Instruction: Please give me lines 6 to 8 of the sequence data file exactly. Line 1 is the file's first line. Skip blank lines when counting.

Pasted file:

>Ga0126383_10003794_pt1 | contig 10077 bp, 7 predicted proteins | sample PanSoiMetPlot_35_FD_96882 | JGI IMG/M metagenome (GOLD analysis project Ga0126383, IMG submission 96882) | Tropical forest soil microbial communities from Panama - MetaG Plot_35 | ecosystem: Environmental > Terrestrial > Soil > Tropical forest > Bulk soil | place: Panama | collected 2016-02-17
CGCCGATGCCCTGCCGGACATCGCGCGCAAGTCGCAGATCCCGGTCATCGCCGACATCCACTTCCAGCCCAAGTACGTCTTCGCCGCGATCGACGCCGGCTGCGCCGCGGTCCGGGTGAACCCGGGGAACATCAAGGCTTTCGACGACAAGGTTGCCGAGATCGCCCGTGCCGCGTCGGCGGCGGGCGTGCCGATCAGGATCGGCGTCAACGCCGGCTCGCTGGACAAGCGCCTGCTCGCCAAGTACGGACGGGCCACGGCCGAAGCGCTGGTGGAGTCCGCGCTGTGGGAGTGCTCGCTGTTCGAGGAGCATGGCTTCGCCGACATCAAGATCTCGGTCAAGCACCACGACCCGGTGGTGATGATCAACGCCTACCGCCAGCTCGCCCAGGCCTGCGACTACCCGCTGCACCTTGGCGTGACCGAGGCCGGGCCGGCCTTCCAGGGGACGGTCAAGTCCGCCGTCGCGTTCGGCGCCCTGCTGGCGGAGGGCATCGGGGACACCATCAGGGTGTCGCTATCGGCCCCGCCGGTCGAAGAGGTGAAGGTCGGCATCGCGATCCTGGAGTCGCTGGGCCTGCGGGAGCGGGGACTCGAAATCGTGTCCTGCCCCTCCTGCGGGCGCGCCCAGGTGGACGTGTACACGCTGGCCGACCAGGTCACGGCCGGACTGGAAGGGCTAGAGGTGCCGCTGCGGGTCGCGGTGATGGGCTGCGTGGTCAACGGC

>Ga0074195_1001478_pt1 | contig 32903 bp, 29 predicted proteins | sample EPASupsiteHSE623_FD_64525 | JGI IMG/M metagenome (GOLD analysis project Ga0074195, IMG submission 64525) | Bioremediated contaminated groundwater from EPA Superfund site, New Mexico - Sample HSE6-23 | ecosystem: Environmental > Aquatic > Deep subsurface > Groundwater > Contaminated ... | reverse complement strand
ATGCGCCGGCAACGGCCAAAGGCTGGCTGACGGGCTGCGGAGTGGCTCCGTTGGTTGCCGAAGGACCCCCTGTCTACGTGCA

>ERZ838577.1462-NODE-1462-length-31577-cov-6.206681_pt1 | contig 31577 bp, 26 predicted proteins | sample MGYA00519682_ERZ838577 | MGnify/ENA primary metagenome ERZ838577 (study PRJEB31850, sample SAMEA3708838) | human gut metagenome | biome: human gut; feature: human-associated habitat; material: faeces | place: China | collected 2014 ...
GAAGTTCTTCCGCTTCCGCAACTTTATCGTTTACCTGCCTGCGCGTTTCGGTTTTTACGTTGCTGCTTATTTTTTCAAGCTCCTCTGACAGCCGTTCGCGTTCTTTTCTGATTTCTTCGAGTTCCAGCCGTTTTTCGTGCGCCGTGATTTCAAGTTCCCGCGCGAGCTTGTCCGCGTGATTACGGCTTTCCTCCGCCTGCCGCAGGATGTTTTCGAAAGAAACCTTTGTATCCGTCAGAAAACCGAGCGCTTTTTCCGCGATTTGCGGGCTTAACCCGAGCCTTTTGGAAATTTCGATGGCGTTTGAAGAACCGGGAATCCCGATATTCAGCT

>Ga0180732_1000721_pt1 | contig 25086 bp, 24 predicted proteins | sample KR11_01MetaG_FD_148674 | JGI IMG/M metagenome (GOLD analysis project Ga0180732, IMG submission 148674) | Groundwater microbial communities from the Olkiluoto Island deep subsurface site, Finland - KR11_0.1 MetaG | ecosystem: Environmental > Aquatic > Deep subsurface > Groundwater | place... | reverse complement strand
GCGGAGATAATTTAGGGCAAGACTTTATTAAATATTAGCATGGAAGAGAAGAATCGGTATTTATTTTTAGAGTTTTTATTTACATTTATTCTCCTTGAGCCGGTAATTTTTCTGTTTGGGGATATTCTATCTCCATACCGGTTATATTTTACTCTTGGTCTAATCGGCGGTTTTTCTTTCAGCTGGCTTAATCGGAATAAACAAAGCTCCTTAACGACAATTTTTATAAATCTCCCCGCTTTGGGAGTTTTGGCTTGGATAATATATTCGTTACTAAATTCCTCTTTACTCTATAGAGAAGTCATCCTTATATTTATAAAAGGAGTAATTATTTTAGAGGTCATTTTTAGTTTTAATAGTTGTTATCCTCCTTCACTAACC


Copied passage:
GAAGTTCTTCCGCTTCCGCAACTTTATCGTTTACCTGCCTGCGCGTTTCGGTTTTTACGTTGCTGCTTATTTTTTCAAGCTCCTCTGACAGCCGTTCGCGTTCTTTTCTGATTTCTTCGAGTTCCAGCCGTTTTTCGTGCGCCGTGATTTCAAGTTCCCGCGCGAGCTTGTCCGCGTGATTACGGCTTTCCTCCGCCTGCCGCAGGATGTTTTCGAAAGAAACCTTTGTATCCGTCAGAAAACCGAGCGCTTTTTCCGCGATTTGCGGGCTTAACCCGAGCCTTTTGGAAATTTCGATGGCGTTTGAAGAACCGGGAATCCCGATATTCAGCT

>Ga0180732_1000721_pt1 | contig 25086 bp, 24 predicted proteins | sample KR11_01MetaG_FD_148674 | JGI IMG/M metagenome (GOLD analysis project Ga0180732, IMG submission 148674) | Groundwater microbial communities from the Olkiluoto Island deep subsurface site, Finland - KR11_0.1 MetaG | ecosystem: Environmental > Aquatic > Deep subsurface > Groundwater | place... | reverse complement strand
GCGGAGATAATTTAGGGCAAGACTTTATTAAATATTAGCATGGAAGAGAAGAATCGGTATTTATTTTTAGAGTTTTTATTTACATTTATTCTCCTTGAGCCGGTAATTTTTCTGTTTGGGGATATTCTATCTCCATACCGGTTATATTTTACTCTTGGTCTAATCGGCGGTTTTTCTTTCAGCTGGCTTAATCGGAATAAACAAAGCTCCTTAACGACAATTTTTATAAATCTCCCCGCTTTGGGAGTTTTGGCTTGGATAATATATTCGTTACTAAATTCCTCTTTACTCTATAGAGAAGTCATCCTTATATTTATAAAAGGAGTAATTATTTTAGAGGTCATTTTTAGTTTTAATAGTTGTTATCCTCCTTCACTAACC